Arts & Culture

Interviews and stories about art, culture, music, books, food / dining and sports.

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The cable sports giant, ESPN, announced in October that it will soon launch a "reimagined version" of the network's signature show, the 5:00PM (Central time) broadcast of SportsCenter.  In the hosts' chairs will be Jemele Hill and Michael Smith, currently co-hosts of "His & Hers" on sister network, ESPN2.

Pavel Losevsky / Fotolia

If you’ve ever taken a child to the library or the bookstore, you know that sometimes there’s a little friction between what they want to read, and what you’d like them to read.  “Captain Underpants” versus “Stuart Little.”  “Calvin and Hobbes” versus “A Wrinkle In Time.”  Lake Effect essayist Christianna Fritz urges you not to fall into that false dichotomy:

You think you've read every permutation of a World War II novel possible — then along comes a Venetian fisherman and his unlikely first mate, a beautiful Jewish teenaged girl on the run from the last few Nazis occupying Italy. Venerable author Martin Cruz Smith has chosen, in The Girl from Venice, to put aside his usual spy stories (e.g. Gorky Park and Three Stations) for a straightforward wartime chase-cum-romance, a slice of La Serenissima life so perfectly researched that details melt into action like the local goby fish into risotto.

The unemployment rate for transgender people is double that of the general population. Now, California has set up the nation's first ever large-scale program to help transgender people find jobs.

And it's all because of Michaela Mendelsohn, a trans woman who's employed trans people at her restaurants for years.

'I'm A Trans Owner Supporting Trans People'

Nobody loves pesticides, exactly. But one kind of pesticide, called neonicotinoids, is provoking a particularly bitter debate right now between environmentalists and farmers. The chemicals are highly toxic to bees. Some scientists think they are partly to blame for the decline in pollinators.

For the past year, the province of Ontario, in Canada, has responded to the controversy with a novel experiment. Ontario's government is asking farmers to prove that they actually need neonicotinoids, often called neonics. It turns out that "need" is a word that's hard to define.

In coal country, thousands of miners have lost jobs. While there aren't any easy solutions, in West Virginia, two farmers are doing what they can to keep wealth in their community and provide healthy food to more people.

In the parking lot of the Five Loaves and Two Fishes Food Bank in McDowell County, squash and basil are growing in 18 tall white towers without any dirt. It's a farming method called hydroponics. The vegetables sprout from tiny holes as water and nutrients flood the roots.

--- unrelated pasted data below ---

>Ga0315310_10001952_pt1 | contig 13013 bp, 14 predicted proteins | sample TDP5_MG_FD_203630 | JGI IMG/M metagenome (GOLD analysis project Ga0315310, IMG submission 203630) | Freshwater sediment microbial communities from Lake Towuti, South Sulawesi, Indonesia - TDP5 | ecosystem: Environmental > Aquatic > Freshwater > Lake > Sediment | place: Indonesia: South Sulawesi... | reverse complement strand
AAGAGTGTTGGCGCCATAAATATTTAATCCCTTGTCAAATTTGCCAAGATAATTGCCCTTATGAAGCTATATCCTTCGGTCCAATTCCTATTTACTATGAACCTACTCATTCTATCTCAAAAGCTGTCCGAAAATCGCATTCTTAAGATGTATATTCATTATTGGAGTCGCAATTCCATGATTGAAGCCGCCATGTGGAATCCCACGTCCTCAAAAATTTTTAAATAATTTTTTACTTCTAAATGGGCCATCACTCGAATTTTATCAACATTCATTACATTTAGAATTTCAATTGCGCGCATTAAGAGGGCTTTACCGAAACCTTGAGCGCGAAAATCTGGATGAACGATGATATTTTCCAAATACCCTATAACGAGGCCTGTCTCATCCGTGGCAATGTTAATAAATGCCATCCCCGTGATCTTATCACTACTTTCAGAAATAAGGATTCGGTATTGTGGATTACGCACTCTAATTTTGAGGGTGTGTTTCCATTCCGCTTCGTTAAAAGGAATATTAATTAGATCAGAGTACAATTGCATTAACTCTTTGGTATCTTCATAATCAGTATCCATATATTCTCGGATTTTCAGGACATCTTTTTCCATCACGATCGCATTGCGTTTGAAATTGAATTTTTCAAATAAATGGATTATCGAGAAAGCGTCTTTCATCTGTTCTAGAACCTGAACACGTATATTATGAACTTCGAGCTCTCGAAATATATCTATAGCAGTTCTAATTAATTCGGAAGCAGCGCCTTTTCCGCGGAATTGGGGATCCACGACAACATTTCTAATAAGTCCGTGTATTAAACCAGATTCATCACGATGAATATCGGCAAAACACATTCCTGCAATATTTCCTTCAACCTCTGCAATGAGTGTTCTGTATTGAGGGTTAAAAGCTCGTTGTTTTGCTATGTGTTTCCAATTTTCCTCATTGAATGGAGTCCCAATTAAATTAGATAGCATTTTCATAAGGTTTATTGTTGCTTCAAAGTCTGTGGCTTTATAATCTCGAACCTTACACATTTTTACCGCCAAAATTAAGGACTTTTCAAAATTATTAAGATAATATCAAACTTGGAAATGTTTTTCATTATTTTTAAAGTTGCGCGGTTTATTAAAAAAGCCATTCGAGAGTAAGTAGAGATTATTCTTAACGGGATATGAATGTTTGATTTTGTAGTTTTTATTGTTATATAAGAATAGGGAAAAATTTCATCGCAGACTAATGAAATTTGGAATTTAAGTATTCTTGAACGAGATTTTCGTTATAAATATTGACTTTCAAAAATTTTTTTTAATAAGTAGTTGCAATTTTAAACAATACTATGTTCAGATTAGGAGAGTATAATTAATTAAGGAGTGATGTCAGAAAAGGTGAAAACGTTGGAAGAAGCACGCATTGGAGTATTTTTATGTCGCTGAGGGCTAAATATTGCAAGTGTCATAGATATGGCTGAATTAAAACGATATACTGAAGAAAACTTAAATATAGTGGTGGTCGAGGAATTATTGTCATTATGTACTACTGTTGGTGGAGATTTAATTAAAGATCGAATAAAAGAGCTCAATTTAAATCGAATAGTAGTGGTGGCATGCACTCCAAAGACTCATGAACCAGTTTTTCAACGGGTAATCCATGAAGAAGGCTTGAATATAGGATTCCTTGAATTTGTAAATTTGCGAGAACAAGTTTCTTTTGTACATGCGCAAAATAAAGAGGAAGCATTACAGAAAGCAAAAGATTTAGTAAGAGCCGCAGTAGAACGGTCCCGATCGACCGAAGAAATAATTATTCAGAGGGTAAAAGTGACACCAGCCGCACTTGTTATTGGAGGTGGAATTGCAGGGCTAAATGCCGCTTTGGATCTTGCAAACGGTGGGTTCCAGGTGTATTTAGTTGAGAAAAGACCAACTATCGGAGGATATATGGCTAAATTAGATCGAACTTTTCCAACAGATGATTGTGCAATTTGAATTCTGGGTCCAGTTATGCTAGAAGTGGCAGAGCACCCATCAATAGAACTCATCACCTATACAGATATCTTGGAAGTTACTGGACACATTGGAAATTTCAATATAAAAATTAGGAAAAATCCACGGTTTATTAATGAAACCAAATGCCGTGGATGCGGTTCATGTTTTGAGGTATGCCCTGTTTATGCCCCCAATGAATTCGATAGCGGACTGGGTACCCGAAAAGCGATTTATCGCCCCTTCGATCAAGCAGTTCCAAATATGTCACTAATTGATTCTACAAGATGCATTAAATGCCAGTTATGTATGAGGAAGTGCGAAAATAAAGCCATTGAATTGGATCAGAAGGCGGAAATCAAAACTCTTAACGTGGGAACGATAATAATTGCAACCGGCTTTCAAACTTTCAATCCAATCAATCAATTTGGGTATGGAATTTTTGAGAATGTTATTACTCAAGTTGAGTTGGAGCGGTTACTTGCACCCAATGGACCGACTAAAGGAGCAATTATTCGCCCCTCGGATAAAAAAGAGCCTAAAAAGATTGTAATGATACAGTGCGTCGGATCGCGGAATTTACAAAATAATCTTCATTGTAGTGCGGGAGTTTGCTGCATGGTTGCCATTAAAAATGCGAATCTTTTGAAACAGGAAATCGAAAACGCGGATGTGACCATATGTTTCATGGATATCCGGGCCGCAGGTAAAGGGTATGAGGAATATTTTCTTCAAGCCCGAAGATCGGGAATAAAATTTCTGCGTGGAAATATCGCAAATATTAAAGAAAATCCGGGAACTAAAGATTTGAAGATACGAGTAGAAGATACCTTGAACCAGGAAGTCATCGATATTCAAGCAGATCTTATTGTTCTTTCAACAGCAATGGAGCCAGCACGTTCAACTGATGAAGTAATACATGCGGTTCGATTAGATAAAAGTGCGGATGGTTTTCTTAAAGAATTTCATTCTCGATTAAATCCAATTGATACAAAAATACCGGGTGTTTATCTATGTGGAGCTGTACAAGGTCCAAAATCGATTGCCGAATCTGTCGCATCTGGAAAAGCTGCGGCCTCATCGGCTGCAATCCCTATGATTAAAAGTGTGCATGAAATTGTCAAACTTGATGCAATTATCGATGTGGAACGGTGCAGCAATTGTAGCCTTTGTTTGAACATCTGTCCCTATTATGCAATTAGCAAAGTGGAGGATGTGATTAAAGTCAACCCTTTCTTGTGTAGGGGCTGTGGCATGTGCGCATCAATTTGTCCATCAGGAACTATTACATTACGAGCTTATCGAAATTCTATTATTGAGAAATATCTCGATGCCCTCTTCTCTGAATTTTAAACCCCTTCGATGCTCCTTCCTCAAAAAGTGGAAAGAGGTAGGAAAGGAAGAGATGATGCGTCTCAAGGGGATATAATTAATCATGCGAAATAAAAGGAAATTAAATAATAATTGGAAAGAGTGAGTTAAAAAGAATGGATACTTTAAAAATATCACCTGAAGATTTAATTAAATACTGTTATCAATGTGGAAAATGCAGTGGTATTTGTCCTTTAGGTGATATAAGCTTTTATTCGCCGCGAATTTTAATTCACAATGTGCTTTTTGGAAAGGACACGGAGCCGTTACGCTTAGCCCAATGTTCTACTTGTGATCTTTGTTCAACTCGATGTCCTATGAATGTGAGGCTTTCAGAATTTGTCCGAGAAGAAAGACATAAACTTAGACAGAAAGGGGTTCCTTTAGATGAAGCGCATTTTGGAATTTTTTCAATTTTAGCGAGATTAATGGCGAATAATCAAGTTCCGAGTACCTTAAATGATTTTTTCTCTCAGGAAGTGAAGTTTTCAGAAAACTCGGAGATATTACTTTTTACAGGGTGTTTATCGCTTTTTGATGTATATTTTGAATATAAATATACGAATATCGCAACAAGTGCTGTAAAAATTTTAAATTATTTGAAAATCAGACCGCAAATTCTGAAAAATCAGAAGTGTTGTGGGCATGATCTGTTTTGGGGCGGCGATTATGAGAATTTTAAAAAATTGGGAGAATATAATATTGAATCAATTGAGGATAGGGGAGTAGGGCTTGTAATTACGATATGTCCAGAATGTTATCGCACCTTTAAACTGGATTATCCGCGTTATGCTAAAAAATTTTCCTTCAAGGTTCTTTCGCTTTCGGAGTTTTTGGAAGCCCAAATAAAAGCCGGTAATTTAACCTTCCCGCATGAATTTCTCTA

Like most farmers, Mark Nelson, who grows corn, soybeans and wheat near Louisburg, Kan., is getting squeezed. He's paying three times more for seed than he used to, while his corn sells for less than half what it brought four years ago.

"It's a – that's a challenge," Nelson says. "You're not going to be in the black, let's put it that way."

Low commodity prices are rippling up and down the farm-economy food chain — from the farm to the boardroom — and it has many of the huge companies that control farm inputs looking to a new future.

I need a moment away from unceasing word drip of debates about the election, about whether Elena Ferrante has the right to privacy, about whether Bob Dylan writes "Literature." I need a moment, more than a moment, in the steady and profound company of Mary Oliver and I think you might need one too.

Copyright 2016 Fresh Air. To see more, visit Fresh Air.


Beth Lipman

Glass artist Beth Lipman is known far and wide for her detailed, overlapping glass installations that appear to drop over the edges of tables and look as though they could fall over with a puff of wind. Her work is in permanent collections at the Smithsonian and the Milwaukee Art Museum, among other places.

Essay: Lessons From the Paper Route

Oct 18, 2016 / Fotolia

Essayist Jim Spangler spent much of his working life at and around newspapers, during which he met people from many walks of life. But it was as a small town Iowa teenager, working a paper route, that he says he learned some of his first lessons about profit, people, and prejudice:

When I hung up my newspaper bag for the last time 58-years-ago, the Clinton (IA) Herald, my home town daily, was delivered and paid for by every single one of the 68 families on my route. Everyone except Old Ed (black '49 Chrysler). 

Is Francine Prose just monkeying around? Is she taking a comic break after the much weightier exploration of creeping xenophobia, anti-Semitism, and right-wing proto-fascism in her last novel, Lovers at the Chameleon Club, Paris 1932?

Mister Monkey, her 22nd book of fiction, is a dark comedy about the mainly sad, disappointing lives of everyone involved in a woeful way-off-Broadway revival of a painfully bad musical based on a made-up classic children's book called Mister Monkey — itself an unlikely success — written by a Vietnam veteran.

When the Nazi leadership was put on trial in Nuremberg, Germany, in the wake of World War II, the notion of an international war crimes tribunal was new and controversial.

British Prime Minister Winston Churchill proposed a summary execution of Nazi leaders. But it was decided that trials would be more effective, and would set a precedent for prosecuting future war crimes.

Claims by one side — so far without evidence — that the coming presidential election will somehow be "rigged" are being echoed at campaign rallies and in one new poll of voters.

Donald Trump has questioned the integrity of the election, and there's been talk of the race for the Democratic nomination having been rigged at the expense of candidate Bernie Sanders.

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